The most common and well known threat is ultraviolet radiation, but in fact the Sun bombards the Earth with a frightening barrage of electromagnetic radiation, right across the electromagnetic spectrum. Fortunately, Earth has a formidable shield in the form of her atmosphere which protects us from the most damaging rays, but human activity has done much to weaken these defences in the past few decades. The ozone layer is an extremely thin layer in our atmosphere, composed of an allotrope of oxygen called Ozone (O3). To satisfy our fondness for fresh food and smelling nice, the human race manufactured millions of tonnes of chlorofluorocarbons for use in refrigerators and aerosol cans. Unfortunately, when this gas is released, it floats up into the upper layers of the atmosphere where it reacts with ozone, destroying it. This means that in areas where the ozone is thinner (the famous Ozone Hole), much greater amounts of ultraviolet radiation seep through, so that now in South Africa, Australia, and other sunny countries in the south, we get serious sunburn very easily, and incidences of skin cancer are very high.
Then we have infra-red radiation. If you hold your hand near a hot object and you feel the heat radiating off of it, you are feeling the effects of infra-red radiation. The sun puts out a lot of this, although most of it is absorbed by the moisture in our atmosphere. Enough makes it through, though, that we can distinctly feel it, and focus it through a lens to light fires or torture ants. This is also the mechanism by which careless sungazers can blind themselves. Most makeshift filters (Welding goggles, for example) filter out visible or ultraviolet light, but not infra-red. The retina has no pain receptors so we stare happily away, unaware that all that heat is being focused to a point on our retinas, slowly burning it away.
In addition to these directly harmful emissions, the Sun also ejects a great deal of subatomic particles and ionized atoms, in the form of the Solar Wind. When this reaches earth, it is neatly deflected by the Earth’s magnetic field, but a strong enough burst can distort the field and cause havoc with electrical equipment. Currents can be induced in power lines, causing the electricity grid to shut down. Satellites can have their circuits scrambled, the ionosphere can be disrupted making long range radio communications impossible. On the plus side, however, people near the Earth’s poles get to see spectacular auroral displays as a result of these interactions.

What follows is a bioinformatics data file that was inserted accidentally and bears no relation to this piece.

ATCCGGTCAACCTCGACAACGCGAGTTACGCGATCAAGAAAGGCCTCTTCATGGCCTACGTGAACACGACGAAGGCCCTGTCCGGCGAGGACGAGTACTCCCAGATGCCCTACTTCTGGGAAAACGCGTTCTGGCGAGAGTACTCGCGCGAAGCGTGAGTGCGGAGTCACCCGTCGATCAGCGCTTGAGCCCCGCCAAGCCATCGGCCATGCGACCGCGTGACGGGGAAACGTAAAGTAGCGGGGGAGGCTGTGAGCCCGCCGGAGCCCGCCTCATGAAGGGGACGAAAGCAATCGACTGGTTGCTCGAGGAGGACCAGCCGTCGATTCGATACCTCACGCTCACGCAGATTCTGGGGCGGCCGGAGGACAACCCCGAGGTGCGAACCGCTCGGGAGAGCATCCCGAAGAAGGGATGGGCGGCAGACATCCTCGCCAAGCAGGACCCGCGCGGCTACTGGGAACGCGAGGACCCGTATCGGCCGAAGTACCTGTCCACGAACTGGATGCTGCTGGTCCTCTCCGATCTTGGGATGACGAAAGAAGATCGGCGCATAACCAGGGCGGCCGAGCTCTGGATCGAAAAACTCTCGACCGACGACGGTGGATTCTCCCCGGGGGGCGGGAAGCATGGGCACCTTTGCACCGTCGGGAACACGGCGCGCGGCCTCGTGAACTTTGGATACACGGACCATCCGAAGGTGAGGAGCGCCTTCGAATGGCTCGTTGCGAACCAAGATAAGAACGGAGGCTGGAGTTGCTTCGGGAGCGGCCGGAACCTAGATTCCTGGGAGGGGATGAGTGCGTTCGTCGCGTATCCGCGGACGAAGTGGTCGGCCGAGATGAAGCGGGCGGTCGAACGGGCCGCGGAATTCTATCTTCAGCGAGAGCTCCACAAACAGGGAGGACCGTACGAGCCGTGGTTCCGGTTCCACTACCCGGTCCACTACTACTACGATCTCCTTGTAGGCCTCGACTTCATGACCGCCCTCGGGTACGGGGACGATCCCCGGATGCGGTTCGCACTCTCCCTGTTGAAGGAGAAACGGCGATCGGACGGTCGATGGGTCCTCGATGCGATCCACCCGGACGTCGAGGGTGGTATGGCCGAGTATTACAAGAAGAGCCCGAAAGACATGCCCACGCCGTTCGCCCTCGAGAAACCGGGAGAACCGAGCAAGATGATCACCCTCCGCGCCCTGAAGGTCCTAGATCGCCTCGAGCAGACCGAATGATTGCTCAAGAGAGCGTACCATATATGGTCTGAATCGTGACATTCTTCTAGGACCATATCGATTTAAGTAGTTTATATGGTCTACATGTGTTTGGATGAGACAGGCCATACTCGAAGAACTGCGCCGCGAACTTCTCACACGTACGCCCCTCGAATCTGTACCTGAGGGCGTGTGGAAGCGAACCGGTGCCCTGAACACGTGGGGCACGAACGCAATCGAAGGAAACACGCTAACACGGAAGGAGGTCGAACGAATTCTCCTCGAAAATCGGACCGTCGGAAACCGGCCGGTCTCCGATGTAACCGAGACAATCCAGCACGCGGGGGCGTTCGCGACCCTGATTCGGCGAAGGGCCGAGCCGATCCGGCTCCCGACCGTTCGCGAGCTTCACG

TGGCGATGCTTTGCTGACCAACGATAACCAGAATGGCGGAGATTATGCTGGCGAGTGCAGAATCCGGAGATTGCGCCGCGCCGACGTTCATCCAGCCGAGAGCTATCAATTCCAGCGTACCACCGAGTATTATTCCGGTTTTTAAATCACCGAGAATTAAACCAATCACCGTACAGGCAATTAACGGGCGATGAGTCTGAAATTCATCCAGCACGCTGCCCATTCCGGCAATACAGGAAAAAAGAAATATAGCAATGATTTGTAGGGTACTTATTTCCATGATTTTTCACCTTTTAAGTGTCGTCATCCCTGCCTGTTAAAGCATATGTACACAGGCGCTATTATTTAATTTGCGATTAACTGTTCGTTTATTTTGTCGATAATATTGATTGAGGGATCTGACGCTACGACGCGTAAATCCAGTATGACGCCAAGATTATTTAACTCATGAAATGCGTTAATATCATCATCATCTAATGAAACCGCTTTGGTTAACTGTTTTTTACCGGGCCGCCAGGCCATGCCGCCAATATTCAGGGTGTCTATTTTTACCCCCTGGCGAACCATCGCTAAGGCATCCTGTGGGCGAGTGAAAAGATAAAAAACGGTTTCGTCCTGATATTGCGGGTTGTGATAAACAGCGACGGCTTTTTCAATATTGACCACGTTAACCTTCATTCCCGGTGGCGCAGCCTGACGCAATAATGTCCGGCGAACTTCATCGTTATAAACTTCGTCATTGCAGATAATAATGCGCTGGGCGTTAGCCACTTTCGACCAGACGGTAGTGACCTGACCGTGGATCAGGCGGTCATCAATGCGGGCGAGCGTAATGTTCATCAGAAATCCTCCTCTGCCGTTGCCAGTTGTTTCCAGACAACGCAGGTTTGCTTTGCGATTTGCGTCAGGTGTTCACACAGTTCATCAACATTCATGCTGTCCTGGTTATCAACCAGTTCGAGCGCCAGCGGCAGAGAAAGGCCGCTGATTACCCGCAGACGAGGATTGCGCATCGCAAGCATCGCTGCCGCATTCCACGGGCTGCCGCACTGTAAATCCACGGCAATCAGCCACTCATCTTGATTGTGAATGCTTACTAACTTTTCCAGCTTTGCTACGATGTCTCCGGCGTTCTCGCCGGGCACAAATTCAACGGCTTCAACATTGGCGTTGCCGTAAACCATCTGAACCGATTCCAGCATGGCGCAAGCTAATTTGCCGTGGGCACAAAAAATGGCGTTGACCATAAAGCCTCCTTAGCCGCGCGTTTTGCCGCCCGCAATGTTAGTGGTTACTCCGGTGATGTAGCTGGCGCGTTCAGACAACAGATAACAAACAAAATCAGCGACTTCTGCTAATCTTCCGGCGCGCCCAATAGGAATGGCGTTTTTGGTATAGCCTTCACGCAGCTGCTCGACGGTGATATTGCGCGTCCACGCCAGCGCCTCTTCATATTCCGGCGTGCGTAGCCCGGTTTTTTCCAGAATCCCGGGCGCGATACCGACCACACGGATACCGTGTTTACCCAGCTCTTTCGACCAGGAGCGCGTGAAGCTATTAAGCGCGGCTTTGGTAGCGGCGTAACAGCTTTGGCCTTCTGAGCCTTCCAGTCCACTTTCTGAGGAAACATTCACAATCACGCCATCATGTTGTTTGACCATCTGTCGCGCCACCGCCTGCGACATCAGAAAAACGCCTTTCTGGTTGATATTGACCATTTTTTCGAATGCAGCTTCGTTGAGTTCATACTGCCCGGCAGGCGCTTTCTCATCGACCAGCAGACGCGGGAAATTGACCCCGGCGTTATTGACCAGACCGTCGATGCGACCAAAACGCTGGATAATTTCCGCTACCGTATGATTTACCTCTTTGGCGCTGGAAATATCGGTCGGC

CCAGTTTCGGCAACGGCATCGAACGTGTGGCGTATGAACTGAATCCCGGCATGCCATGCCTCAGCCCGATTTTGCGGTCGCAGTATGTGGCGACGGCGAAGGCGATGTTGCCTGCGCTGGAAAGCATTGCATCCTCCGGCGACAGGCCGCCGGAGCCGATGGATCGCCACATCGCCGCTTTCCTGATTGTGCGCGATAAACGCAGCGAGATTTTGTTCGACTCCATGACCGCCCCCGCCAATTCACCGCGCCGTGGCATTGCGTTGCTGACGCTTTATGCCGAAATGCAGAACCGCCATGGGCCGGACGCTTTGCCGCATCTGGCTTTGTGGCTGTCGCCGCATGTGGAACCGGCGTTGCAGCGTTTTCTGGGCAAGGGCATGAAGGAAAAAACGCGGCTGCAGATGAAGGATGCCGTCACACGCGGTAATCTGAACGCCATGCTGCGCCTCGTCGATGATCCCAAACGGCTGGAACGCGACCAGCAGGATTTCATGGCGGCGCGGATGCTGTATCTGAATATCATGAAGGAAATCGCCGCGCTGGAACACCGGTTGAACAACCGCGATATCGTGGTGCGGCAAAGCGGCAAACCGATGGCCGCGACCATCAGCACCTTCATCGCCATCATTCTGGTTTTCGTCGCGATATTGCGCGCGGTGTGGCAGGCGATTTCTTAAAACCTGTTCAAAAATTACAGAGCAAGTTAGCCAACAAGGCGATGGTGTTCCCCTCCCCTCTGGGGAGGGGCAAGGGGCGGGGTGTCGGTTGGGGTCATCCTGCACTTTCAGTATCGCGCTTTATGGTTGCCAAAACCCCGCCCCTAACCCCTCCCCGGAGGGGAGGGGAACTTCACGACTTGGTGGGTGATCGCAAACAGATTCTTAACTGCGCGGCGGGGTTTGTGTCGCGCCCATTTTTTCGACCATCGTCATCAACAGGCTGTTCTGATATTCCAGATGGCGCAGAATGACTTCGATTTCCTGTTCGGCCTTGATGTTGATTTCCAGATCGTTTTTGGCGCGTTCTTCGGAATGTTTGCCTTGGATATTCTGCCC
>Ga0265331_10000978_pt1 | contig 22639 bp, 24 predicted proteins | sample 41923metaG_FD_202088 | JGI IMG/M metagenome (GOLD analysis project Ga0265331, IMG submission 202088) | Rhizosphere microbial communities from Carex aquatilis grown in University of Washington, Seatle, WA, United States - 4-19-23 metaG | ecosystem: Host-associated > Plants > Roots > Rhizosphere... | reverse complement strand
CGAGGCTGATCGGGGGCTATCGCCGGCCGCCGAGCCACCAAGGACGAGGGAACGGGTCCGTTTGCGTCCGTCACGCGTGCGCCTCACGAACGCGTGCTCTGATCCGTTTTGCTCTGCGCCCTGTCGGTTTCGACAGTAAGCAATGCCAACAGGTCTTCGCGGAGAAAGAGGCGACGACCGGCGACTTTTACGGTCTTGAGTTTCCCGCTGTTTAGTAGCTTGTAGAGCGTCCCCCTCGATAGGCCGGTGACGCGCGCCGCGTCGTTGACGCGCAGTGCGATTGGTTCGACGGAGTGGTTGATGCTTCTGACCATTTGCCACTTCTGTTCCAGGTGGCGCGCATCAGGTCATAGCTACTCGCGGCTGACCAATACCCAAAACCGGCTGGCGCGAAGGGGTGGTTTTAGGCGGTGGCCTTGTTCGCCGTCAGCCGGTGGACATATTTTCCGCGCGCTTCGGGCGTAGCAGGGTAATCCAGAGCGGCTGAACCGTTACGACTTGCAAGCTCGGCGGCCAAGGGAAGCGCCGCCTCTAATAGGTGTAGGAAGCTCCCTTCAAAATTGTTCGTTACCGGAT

If we leave the safety of the Earth, then we experience the full force of the Sun’s onslaught. Space ships travelling far from the earth have to be equipped with radiation shielding, and even then they have to continuously monitor the sun for heavy activity which will boost the solar wind. So far, astronauts travelling out beyond the magnetosphere have relied on the short durations of their journeys (a little under two weeks for the moon missions, a great deal less usually), but extended missions to places like Mars will take months or years to complete, and the solar radiation will be a very big important problem to solve.
Sol, Ra, Helios, Apollo, Freyr, Horus
So there we have it. The Sun gives, and the Sun takes away. It is awesomely powerful, and it has the power of both life and death over every living thing on Earth. How very fortunate for us that it is a natural (and extremely common) phenomenon, that it has no personality, that it doesn’t know we exist, or care, that it is not a god. And how lucky we are to live on a planet where everything from the orbital position to the composition of the atmosphere, to the strength of the magnetic field, is perfectly tuned to provide us what we need from the Sun, and filter out what we don’t. Because while the Sun provides, it does so in the most violent possible way, and we could not possibly survive without our nice cosy environments protecting us.
Comments? Questions? Why not mail me at firstname.lastname@example.org